Ghost of Karelia and Crack the Skye bring the track times down to a more common duration again but remain epic in scope, covering weightier areas of the concept such as the empty desolation that can occur with reflections on spirituality and the spectre of death that haunts even the positive aspects of spritual release into which the band are attempting to peer. The latter in particular accesses raw emotional reality for the band, specifically the death of Dailor's sister Skye at the age of 14. This being Mastodon, there are no clear lyrical conclusions to be drawn on how dealing with this loss has informed the overall concept. Instead, the music is left to convey the emotion and achieves this in spades. There's hope, despair, vulnerability, rage, and countless other expressions present in the title track alone, all astoundingly pieced together and avoiding any kind of sprawl that should by rights have emerged by this point.

The album closes out with the The Last Baron, another slow burning monster that occasionally runs free to express a variety of feelings. The lyrics here are a little more revealing, seeming to display a need for a figure to guide through the uncertainty of ending mortality ("Ghost of Man surround me in my slumber / I have no fear as your wing is my shelter"). The nebulous feeling and need for comfort is taken further by the music, often veering off into vague and seemingly random directions, only to return to the root of the song first heard as it opened. Even at this late stage, the band still plays with all their heart and layers everything together with a proficiency that beggars belief. Such is the hallmark of 'Crack the Skye' throughout.

To the question of this being the best Mastodon album to date, it's difficult to judge with such a strong existing catalogue. For the full raging Mastodon experience, I prefer 'Remission'. For the most accessible, 'Leviathan' remains the release with the biggest riffs and immediate songs. Even the bizarre 'Blood Mountain' wins out in a contest based purely on psychedelic headfuck value.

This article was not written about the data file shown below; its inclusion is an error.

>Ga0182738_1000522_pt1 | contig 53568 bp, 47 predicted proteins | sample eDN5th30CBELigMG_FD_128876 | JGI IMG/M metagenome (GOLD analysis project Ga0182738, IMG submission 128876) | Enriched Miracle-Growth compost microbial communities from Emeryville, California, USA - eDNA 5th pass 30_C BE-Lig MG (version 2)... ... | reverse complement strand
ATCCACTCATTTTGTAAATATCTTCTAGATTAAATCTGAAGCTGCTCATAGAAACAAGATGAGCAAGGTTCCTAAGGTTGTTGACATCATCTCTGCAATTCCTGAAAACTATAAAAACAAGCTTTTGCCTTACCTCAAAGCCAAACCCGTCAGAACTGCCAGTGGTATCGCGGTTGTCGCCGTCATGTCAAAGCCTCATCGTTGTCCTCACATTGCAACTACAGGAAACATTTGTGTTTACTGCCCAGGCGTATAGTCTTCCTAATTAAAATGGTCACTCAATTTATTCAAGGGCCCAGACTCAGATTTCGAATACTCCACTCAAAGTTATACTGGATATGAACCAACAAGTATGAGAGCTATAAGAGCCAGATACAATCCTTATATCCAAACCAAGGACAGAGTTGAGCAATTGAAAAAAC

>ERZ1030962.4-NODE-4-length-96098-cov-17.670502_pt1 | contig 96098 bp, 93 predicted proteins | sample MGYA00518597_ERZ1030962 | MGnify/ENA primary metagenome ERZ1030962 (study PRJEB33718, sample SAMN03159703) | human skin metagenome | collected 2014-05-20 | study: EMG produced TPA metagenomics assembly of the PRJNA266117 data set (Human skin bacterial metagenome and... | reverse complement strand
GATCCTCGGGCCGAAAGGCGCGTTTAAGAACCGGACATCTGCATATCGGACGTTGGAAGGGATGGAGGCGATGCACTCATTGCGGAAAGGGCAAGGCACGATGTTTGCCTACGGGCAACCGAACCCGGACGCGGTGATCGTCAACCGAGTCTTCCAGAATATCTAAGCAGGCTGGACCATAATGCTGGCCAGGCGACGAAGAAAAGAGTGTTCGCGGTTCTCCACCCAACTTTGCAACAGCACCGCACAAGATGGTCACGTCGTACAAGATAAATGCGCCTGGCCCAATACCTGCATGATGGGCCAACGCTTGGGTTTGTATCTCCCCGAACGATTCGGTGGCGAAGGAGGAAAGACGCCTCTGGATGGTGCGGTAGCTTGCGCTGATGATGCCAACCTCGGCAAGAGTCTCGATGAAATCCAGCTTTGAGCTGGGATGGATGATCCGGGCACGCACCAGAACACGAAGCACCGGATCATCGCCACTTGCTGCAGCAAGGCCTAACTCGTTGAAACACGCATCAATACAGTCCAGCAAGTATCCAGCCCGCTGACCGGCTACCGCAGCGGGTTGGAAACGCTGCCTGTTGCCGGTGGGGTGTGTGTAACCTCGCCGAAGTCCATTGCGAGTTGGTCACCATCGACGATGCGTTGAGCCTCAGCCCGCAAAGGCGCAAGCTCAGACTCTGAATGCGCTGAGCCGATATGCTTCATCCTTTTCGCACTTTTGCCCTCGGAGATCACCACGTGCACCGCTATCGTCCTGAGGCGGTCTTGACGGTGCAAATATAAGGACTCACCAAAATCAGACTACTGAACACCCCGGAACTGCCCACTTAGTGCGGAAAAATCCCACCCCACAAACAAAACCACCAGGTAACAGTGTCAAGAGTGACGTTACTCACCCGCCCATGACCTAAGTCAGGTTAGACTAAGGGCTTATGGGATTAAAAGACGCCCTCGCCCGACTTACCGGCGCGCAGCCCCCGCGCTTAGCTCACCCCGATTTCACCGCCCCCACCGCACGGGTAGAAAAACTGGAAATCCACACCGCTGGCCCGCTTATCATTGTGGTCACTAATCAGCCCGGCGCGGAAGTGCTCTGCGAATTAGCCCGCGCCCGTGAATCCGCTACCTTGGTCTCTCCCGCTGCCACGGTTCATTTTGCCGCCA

It is 'Crack the Skye' that melds all these brilliant releases into one sprawling yet immediate concept album, however. For that reason, it probably does constitute the band's most impressive achievement to date, not to mention one of the finest albums that this year is likely to see in any genre.

Like Tool and, well, not very many others to be honest, this band is capable of releasing consistently outstanding albums that never betray their style yet somehow continue to develop it. For this we can only be grateful once again and the best way to demonstrate thanks is to buy a useful set of headphones and get lost in this album. As with its sprawling and sometimes vague concept, 'Crack the Skye' effectively transports the listener away to another place, awash with mixed emotions and altered reality. Press play early on in the journey, though, as it's all too easy to return to one's own reality with a bump.......several subway stations closer to Harlem than expected.

Offical Site

Buy it at Insound!









....it's worth noting quickly that Mastodon begun their journey on Relapse, an outstanding independent label that most will probably know but should definitely be checked out, if not. All things extreme are located here, so if you're an indie-rock regular looking to dig into the grimy underbelly of metal from Mastodon downwards, these guys have all sorts to offer you........


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Now playing: Mastodon - Quintessence
via FoxyTunes

3 comments:

Zach said...

Great review man.

zidered said...

Cheers fella. Did you say you write too? Mail me the blog address if so, I'd love to have a read. Thanks.

Zach said...

hey man...

couldn't find your email on the blog so I figured I would just post back.
I am not so much a music blogger as I am a singer/songwriter that blogs :) Wonder if my stuff would be up your alley actually. It's very different than what I've been reading on heavier than air, but who knows? You can find it in the mp3 player at www.zachmaxwellmusic.com. my blog is there too. Hit me up for sure. thanks bro.